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Re: is the responsibility of the US government to police its imports of drugs

Re: is the responsibility of the US government to police its imports of drugs

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Posted by SM on June 17, 2000 at 12:20:33:

In Reply to: is the responsibility of the US government to police its imports of drugs posted by MLWhitworth, MD on May 29, 2000 at 19:34:29:

: : : T00-8 Print Media: 301-827-6242
: : : February 2, 2000 Broadcast Media: 301-827-3434
: : : Consumer Inquiries: 301-827-3434

: : :

: : : In recent weeks FDA has issued "cyber" letters -- letters sent electronically via the Internet -- to a dozen operators of foreign-based internet sites that offer to sell
: : : online prescription drugs that may be illegal. The letters warn these website operators that they may be engaged in illegal activities, and informs them of the laws that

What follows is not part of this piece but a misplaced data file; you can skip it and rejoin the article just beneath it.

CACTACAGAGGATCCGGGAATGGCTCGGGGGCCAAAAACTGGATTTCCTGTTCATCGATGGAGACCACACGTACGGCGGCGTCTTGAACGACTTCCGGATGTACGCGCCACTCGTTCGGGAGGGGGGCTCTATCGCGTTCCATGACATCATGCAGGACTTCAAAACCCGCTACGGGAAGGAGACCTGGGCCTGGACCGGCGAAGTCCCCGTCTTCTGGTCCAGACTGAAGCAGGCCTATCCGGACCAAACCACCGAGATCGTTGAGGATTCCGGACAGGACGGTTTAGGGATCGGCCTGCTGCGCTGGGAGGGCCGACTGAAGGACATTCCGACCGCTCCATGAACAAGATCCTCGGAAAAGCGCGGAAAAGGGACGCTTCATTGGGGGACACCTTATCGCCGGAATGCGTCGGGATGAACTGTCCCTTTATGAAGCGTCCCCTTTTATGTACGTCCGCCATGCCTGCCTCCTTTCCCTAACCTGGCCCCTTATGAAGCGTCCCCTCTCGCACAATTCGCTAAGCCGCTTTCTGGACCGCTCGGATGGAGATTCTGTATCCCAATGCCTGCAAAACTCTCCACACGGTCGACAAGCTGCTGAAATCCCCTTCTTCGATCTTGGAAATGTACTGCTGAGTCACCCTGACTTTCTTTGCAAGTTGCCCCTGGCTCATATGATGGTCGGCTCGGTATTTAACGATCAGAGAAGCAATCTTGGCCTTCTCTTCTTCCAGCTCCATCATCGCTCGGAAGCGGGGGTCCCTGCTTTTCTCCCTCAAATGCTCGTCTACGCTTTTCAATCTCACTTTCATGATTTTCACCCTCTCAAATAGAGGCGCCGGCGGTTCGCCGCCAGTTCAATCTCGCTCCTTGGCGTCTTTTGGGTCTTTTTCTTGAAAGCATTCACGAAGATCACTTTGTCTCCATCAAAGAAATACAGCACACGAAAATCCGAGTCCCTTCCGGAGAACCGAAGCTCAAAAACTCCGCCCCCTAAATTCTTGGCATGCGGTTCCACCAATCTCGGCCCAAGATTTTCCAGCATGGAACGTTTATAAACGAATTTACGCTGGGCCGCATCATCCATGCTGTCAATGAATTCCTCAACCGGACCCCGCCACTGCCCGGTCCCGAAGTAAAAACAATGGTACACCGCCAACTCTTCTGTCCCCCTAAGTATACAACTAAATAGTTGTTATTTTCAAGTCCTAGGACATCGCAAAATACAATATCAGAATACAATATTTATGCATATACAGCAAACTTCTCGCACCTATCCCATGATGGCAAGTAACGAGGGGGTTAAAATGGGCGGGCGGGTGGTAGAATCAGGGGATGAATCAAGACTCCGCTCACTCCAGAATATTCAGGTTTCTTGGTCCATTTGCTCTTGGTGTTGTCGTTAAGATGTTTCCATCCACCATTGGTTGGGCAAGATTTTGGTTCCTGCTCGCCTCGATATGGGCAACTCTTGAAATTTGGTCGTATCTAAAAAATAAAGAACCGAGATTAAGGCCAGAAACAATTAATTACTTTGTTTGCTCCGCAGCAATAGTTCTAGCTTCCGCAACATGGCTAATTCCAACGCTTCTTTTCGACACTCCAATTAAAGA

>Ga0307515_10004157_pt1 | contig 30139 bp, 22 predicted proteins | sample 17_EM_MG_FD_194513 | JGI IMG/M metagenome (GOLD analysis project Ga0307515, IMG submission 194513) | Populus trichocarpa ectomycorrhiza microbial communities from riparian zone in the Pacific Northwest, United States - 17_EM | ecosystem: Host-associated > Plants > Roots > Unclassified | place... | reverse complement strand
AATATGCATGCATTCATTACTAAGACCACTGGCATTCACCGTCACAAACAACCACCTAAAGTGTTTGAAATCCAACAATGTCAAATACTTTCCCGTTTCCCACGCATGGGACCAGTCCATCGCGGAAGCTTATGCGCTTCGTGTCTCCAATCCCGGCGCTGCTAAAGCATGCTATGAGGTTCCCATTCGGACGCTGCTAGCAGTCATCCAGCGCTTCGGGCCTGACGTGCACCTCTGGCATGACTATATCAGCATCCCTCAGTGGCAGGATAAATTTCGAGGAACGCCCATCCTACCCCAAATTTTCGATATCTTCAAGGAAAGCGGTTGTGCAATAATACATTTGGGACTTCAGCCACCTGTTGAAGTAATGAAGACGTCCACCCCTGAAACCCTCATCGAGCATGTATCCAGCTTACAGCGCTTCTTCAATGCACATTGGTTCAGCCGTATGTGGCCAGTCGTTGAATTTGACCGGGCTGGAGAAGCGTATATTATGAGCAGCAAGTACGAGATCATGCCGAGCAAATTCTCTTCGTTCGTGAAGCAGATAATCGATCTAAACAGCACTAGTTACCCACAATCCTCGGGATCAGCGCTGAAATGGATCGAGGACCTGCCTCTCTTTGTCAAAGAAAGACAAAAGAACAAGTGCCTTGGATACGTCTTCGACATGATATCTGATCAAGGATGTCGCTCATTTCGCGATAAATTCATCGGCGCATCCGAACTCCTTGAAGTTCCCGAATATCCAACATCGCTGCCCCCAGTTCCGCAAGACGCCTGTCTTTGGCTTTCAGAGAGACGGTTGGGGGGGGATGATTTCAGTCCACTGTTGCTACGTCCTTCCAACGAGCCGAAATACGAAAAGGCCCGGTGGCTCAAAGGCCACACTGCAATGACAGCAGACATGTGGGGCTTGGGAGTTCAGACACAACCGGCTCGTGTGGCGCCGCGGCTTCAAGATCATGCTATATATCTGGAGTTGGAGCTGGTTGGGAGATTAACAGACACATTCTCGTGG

: : : govern prescription drug sales in the United States. This is the first time the FDA has used the Internet as a means for reaching those who are potentially violating
: : : the Federal Food, Drug, and Cosmetic Act, and it represents a new stage in the agency's efforts to protect the public against illegal and potentially dangerous products
: : : sold through websites.

: : : In each of these internet cases, FDA sent letters electronically to the domain holders for sites it had determined may be engaged in illegal activity such as offering to
: : : sell prescription drugs to U.S. citizens without valid (or in some cases without any) prescriptions. Through various means, the agency has gained the ability to identify
: : : and monitor these sites. These drugs could pose a serious risk to patients, particularly if used without proper medical supervision.

: : : The "cyber" letters sent are electronic versions that are similar to traditional "warning" or "untitled" letters, which the agency has long sent to organizations or